When examining how life has unfolded as a woman in the industry, Schneeberger says it has little to do with male versus female, “I find we are all treated differently depending upon how we approach situations. Personally, I have never been afraid to ask questions and I find that has helped me to establish relationships of respect with both men and women.” That willingness she acknowledges is also present in the next generation she sees entering the industry. “I feel the newest generation entering the work force is very open to learning from and helping each other. Inclusion is greater,” she observes. Schneeberger’s 25 years in the profession has afforded her an opportunity to regard her peers from a point of appreciation. “At the end of the day, after everyone has gone home, I often walk around the desks and see sketches of designs being worked out as well as pin-ups of inspirational materials and images,” she shares. “I get such a charge seeing signs that everyone is so engaged and thinking so deeply about what they do.”
Katelyn Manfredo • Senior Project Manager, Architect • SV Design
When she was in junior high, Katelyn Manfredo’s parents designed and built their own home—laying the framework for her passion to become an architect. As she grew up living what her future clients would also experience through her own designs, Manfredo now approaches each project with confidence and her innate comfortable familiarity to designing a home. The skills she brings to her work have been honed by a variety of mentors including a senior project manager who trained her in design aesthetics and the technical details of residential architecture. Each building block of her career served as a path to her current mentor, Leslie Schneeberger (discussed earlier). “Having mentors with varying skills, knowledge, and different personalities have been major contributors to my growth and success in this industry.”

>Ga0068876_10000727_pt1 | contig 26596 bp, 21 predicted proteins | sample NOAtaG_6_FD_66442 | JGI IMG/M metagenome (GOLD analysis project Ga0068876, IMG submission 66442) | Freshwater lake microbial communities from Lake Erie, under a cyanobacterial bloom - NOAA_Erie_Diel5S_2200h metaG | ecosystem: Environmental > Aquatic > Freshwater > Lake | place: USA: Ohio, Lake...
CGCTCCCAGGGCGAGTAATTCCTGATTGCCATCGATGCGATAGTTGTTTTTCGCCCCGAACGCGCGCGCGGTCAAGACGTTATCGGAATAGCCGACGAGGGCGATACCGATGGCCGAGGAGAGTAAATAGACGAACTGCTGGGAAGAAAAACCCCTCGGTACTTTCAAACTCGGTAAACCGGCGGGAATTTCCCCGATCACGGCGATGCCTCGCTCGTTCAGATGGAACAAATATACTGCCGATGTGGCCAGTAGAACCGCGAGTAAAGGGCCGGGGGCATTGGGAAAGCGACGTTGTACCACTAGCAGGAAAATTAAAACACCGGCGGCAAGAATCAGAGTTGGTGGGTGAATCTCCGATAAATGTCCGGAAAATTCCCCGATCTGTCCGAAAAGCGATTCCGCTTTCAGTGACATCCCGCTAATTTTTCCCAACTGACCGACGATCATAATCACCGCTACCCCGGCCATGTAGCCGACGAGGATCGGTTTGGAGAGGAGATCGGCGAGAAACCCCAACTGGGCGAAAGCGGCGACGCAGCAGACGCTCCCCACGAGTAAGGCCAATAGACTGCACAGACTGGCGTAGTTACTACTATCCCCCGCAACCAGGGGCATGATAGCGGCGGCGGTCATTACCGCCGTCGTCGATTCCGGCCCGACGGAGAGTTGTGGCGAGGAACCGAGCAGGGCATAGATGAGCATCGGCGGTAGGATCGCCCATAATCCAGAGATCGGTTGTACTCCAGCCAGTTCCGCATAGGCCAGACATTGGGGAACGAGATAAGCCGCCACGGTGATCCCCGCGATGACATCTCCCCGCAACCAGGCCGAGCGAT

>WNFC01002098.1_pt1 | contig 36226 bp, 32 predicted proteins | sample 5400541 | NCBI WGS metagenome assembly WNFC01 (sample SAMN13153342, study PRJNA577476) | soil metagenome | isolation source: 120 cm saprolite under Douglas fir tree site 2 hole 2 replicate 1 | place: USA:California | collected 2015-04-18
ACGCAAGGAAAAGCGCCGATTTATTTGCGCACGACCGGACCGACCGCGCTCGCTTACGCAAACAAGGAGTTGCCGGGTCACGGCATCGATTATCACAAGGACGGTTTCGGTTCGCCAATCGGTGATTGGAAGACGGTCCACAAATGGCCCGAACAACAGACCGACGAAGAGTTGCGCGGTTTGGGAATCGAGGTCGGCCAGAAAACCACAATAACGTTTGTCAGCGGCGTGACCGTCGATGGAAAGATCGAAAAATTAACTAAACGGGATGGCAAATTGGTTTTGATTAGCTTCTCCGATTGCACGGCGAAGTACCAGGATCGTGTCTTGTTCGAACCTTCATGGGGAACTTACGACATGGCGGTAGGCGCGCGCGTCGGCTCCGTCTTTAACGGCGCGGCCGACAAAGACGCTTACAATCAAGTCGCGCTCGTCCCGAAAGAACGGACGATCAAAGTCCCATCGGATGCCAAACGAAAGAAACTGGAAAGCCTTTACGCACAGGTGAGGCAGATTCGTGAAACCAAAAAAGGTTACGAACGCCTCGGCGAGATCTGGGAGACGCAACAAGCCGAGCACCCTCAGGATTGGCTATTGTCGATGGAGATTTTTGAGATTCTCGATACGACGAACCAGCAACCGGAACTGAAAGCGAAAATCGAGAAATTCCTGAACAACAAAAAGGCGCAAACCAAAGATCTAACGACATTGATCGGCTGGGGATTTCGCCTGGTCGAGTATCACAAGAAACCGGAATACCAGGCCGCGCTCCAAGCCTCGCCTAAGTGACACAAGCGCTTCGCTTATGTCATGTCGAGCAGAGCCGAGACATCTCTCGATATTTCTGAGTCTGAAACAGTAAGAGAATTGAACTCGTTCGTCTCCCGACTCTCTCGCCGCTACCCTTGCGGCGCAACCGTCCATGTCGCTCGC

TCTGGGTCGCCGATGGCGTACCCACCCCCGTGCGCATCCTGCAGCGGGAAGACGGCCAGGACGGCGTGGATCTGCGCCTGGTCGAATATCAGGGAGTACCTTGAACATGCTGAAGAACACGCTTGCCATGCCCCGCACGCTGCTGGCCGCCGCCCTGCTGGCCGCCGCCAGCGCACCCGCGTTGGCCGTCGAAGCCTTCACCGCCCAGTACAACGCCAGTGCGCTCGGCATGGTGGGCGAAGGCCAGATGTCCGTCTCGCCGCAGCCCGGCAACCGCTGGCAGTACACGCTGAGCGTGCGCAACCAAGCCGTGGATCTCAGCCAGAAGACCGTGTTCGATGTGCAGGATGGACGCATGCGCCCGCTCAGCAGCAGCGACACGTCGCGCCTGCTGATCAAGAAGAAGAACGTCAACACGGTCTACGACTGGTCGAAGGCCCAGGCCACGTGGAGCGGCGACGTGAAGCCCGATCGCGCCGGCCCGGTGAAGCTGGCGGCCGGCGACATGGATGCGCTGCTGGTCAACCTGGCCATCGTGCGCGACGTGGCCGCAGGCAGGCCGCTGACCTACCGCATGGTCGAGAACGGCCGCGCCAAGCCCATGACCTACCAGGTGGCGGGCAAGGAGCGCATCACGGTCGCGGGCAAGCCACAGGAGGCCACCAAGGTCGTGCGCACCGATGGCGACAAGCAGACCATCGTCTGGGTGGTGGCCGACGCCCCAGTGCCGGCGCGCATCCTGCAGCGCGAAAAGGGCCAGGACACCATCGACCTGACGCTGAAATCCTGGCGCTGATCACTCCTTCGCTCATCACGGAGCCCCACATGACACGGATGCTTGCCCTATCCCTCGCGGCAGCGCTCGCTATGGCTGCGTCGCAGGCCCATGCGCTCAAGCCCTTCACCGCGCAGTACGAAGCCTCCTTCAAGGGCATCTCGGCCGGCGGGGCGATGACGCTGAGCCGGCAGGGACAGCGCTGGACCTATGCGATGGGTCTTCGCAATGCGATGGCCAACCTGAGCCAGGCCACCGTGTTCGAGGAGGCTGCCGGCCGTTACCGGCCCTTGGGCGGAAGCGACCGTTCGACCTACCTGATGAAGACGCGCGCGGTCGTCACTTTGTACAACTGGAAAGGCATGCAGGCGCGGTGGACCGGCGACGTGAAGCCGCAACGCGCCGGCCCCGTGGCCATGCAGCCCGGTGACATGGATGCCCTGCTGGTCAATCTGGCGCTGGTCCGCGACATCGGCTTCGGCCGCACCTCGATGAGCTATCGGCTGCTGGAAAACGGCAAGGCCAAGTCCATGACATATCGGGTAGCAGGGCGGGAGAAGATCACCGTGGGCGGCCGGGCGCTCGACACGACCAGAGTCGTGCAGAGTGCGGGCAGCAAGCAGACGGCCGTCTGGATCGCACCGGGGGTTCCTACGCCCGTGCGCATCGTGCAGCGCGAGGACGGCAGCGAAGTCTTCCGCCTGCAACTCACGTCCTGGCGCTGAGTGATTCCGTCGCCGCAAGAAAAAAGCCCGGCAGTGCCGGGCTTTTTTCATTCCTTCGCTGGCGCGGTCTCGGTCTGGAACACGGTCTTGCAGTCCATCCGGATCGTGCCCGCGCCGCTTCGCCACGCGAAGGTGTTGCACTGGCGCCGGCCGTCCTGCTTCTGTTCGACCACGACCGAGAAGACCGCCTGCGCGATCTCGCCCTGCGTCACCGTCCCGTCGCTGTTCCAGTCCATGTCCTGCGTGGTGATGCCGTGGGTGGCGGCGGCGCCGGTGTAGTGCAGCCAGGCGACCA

When asked about what it means to be a woman in architecture, she says, “We as women understand the power of clear communication, we know how to build relationships to make them long lasting and we also know patience and that nothing is gained from short cuts. The path to success should be steady and can be long, but that’s what makes it rewarding.” Manfredo’s advice to young women: If you want something and are willing to put in the effort and work for it, it will happen. Have confidence in yourself and lean on others that can help you get there.”
Joy Cuming • Founder, Architect • Aline Architecture